If you ever want to make me angry, look at me with serenity on your face, and gently suggest to me, "Patience is a virtue."
I know that patience is a virtue. I know that delaying gratification is one of the mystical habits which studies suggest indicate prodigious emotional intellect and capacity. I once read a study in which 4 year olds were asked to wait 20 minutes to eat a marshmallow and promised a 2nd marshmallow after the 20 minutes. The children who could wait the 20 minutes were found to be more successful and dependable as adults. I suspect they were just the kids who didn't really like marshmallows.
I know that anything is sweeter if you wait for it.
None of this makes me feel better when I want something now that I can't have til later!
We waited for more than a week for dry enough ground to pour footings for the house. And yet, a drizzle here, a rain there do not a dry ground make. In tomato season I will be longing for this rain. In concrete pouring season, I despise it.
"I AM SO READY!", I lamented, throwing myself onto my parents couch today.
"Well, " the Professor began, putting on the very logical and zen-like Confucius face which has led my kid to secretly refer to his Papa as Spock, "houses are not like mushrooms. You can't just lay out some BS and sprinkle it with water...and BAM! grow a house!"
Cocking an eyebrow at our resident Voice of Reason I think "That's too bad. There's plenty of BS and water around here." (If you're familiar with the standard progression of scholastic degrees bestowed within the American college system you can even read dad's M.O. right there after his name...it begins B.S., continues M.S. as in "More of the Same" and finally the illustrious "Ph.D." which I have been told stands for "Piled Higher and deeper".) If houses were like mushrooms dad could be a real estate magnate of the highest level.
I've never been one to wait. I seem to have been born ready. I got teeth early, spoke early, read early. I developed teen angst well before I was a pre-teen, married well before the culturally acceptable age range, and was a mom and divorced before most of my peers had settled into their first serious relationships.
One of the lessons I suppose I am meant to learn in this home building season of my life is that some things cannot be rushed. Just like I am unable to rush the healing taking place in my shoulder right now, I cannot speed the conditions required for some phases of building.
If you had anyone in your life like my dad you are familiar with the voice which, in situations such as this, chimes in to ask "What can we learn from this?" Ever the Professor, he would ask this after broken bones had been set or fires extinguished or while one of us sat anguishing over one of life's many disappointments, thereby instilling in us...perhaps not an affection for this question...but a tendency to hear it in our minds at moments Doc would say it were he within ear shot.
I don't know what to learn from this. A million cliches come to mind. "Anything worth doing is worth doing right." "Anything worth having is worth waiting for." "A master of patience is a master of everything else."
The snail's pace at which we are proceeding does very little to silent the internal Veruca Salt that most of us have inside if we're honest with ourselves. She may have wanted an Oompa Loompa and parties and boats and treats from Willie Wonka but I am certain everyone within 20 years of my own age living in the western world has the over-indulged child's tendency toward "I WANT IT NOW!!!" within them. We don't have to wait for things the way the generations before us did or people in 3rd world nations do. If we tire of saving up for something, we get a new credit card, if it's not supper time we grab a snack to hold us over, we watch pirated movies rather than waiting for them to come out, we find out the gender of babies before they emerge from their 9 months hidden from our sights and we email Amazon in a fury if our orders take more than the 3-5 days to arrive on our doorsteps. We don't want to wait in lines so we buy movie tickets online, renew drivers licenses instantly from home, microwave a whole meal in minutes, we even fight for passes that put us first in line at Disney World! Did you know there are even businesses in big cities which rent out proxies who will wait in line for you at events, restaurants, anywhere you would find it hard to be patient? Patience may be a virtue...but it's certainly an endangered one.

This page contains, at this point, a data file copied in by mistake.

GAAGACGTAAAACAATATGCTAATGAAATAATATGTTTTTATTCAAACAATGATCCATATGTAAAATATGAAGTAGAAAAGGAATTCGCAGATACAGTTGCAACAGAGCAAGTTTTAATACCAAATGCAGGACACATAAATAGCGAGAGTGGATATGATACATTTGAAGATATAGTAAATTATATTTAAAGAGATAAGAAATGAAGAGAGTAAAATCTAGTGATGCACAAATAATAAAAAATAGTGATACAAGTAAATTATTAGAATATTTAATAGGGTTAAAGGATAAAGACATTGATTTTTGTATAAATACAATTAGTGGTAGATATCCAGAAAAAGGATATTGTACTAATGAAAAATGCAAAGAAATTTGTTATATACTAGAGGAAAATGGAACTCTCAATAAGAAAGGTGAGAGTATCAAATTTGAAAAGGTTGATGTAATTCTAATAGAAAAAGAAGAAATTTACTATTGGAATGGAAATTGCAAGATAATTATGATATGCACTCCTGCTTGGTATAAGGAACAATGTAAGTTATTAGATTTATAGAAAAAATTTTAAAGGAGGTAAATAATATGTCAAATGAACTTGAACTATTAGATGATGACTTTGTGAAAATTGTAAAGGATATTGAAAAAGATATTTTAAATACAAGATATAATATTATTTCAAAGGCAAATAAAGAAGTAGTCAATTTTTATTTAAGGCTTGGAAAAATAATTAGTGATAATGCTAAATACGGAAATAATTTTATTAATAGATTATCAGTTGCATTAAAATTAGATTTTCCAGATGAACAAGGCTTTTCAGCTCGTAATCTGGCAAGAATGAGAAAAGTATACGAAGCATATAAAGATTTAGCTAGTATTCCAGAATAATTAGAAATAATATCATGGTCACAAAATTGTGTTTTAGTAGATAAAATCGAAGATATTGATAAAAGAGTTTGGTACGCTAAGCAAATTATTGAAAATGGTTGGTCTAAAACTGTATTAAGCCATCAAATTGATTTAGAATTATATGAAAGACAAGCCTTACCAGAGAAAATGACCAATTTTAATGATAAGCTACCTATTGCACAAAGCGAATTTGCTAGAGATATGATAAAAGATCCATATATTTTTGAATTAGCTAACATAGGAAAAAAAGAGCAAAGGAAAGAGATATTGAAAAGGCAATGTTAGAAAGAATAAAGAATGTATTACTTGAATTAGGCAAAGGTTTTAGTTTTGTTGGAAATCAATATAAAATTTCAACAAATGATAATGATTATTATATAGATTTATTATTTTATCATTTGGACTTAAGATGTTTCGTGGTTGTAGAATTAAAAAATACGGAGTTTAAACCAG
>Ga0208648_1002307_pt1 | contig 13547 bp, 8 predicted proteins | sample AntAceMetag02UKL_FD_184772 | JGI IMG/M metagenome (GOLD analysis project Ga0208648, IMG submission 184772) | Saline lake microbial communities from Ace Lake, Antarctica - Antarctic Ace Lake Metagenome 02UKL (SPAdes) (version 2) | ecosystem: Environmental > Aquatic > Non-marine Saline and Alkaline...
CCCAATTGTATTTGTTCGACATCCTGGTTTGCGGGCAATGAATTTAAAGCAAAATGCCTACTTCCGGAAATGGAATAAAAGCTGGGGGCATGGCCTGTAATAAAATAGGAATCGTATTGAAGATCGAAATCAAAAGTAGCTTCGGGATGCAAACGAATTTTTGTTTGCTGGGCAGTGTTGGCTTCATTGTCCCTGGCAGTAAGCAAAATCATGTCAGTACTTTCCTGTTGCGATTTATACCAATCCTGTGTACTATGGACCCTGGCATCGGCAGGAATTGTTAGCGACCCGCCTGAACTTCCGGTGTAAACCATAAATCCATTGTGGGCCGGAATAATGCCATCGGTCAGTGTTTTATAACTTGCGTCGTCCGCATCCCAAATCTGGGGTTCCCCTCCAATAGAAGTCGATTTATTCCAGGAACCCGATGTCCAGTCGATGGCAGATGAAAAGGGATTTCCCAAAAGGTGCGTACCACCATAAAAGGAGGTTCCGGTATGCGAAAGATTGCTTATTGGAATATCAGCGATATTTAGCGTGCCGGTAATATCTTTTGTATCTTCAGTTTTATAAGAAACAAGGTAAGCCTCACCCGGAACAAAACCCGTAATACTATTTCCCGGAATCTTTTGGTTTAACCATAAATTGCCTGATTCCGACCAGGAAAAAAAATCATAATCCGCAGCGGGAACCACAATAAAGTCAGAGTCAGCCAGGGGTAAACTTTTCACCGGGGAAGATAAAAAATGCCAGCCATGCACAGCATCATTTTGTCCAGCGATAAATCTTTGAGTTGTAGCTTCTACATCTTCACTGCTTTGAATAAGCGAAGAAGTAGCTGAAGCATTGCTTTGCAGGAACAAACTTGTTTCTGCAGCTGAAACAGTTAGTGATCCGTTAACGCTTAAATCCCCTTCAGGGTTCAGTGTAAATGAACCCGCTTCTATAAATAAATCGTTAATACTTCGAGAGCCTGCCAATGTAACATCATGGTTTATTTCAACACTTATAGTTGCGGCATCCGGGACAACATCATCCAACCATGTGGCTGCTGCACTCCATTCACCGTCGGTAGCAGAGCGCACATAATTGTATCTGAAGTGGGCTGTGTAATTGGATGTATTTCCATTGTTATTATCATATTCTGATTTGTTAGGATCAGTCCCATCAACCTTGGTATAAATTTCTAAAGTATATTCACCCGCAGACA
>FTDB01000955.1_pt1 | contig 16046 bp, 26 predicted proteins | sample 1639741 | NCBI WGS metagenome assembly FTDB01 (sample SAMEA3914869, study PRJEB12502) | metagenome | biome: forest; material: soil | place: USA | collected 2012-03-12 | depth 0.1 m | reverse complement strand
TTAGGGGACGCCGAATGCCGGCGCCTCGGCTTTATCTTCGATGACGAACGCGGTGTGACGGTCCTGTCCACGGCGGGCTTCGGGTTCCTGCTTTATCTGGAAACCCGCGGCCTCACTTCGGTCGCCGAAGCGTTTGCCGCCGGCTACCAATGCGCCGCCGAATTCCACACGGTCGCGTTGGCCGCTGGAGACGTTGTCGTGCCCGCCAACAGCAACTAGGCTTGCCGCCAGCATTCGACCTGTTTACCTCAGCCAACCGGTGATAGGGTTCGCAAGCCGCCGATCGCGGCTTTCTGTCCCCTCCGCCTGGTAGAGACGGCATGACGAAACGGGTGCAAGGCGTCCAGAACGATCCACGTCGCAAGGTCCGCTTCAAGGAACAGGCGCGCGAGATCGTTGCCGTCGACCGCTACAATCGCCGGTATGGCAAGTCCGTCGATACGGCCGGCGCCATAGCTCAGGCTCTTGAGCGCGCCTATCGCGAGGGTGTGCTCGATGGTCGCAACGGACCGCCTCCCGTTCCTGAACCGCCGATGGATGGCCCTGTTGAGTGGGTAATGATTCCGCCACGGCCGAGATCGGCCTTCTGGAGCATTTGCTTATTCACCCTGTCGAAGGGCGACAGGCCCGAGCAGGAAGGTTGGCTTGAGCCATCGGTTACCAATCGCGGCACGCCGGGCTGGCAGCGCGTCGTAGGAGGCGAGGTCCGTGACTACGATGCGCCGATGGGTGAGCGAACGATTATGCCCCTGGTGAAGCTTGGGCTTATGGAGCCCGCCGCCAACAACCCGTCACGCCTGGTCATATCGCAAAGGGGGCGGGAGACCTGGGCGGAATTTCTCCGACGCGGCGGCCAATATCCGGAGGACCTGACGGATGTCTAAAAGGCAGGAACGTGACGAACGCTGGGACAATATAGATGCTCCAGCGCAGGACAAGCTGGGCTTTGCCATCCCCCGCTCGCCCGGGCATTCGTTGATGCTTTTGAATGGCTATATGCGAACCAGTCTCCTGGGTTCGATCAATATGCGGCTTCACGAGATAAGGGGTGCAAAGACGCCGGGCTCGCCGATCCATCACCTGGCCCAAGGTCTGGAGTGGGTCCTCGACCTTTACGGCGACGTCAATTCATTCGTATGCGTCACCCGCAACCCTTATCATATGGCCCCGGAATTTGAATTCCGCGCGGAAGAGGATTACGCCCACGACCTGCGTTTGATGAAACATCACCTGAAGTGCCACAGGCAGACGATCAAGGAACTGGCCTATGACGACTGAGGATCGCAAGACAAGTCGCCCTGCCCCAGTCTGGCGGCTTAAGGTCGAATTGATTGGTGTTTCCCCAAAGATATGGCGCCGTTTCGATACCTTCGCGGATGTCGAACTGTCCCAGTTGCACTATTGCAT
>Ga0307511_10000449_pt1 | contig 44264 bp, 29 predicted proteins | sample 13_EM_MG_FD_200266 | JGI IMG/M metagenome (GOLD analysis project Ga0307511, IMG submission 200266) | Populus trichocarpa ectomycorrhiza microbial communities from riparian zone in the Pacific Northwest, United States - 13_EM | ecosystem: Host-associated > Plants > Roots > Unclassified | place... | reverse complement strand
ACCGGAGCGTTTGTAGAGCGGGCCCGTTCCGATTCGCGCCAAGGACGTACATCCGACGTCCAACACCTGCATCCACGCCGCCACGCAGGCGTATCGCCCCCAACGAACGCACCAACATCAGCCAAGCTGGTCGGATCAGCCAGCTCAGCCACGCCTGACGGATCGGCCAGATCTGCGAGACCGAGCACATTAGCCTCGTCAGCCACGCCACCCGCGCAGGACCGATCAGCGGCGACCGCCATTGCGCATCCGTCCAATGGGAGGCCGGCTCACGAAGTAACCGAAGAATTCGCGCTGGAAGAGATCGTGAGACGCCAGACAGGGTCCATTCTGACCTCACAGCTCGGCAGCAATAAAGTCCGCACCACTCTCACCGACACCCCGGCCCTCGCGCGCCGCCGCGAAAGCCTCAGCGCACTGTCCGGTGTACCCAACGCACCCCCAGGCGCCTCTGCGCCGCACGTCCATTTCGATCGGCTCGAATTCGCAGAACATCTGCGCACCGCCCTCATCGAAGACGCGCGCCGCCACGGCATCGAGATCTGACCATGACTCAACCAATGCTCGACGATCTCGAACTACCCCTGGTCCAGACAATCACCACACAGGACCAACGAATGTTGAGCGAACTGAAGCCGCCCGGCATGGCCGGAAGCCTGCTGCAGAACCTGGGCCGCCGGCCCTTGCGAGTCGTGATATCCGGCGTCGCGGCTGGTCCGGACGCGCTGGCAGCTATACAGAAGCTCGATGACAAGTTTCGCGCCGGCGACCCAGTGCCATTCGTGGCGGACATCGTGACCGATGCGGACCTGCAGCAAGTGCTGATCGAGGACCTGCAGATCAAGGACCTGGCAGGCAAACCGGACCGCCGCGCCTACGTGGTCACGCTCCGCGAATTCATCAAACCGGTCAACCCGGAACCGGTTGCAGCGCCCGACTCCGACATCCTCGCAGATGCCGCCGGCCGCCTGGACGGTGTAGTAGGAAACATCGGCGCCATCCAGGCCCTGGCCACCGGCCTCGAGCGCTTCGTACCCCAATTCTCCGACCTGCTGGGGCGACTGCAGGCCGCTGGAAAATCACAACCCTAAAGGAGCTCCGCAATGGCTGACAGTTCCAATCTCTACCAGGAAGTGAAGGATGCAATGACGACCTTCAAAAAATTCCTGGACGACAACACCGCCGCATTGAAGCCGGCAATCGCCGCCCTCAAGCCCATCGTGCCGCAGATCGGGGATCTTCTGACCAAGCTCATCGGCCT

Always one to cheer for the underdog, I find myself sorry to see patience going out of vogue. Perhaps it's the rebellious streak in me which wants to rale against any direction society seems to be heading which might just be the path to our own destruction. In peaceful protest to the near-global epidemic of impatience...I am determining now to savor the delay.
Afterall, everyday longer that it takes to build my house is another day to make the important decisions regarding its interior. I have chosen floors and doors and hinges and knobs but God help me when it's time to paint! At least, that is the silver lining I am trying to see in this stormcloud. Some moments I am almost convinced.
Since deciding to practice patience in the process, quite a lot has been accomplished. I may have gritted my teeth to nubs upon reading the weather forecasts but we also got water lines laid (with only one fracture to the water main resulting in a deluge which would have sent Noah hopping), cleared the last of the trees from the house lot and milled many trees into perfect piles of lumber, flooring, and siding (with only one possibly broken foot for Dad).
I can clearly hear my dad calmly encouraging, "Surely you can see the progress we are making!" but even more clearly I can hear myself stamping my foot and shouting "NO, I CAN'T! AND DON'T CALL ME SHIRLEY!"
Apparently, patience it a discipline which takes time. Kind of funny when you think about it.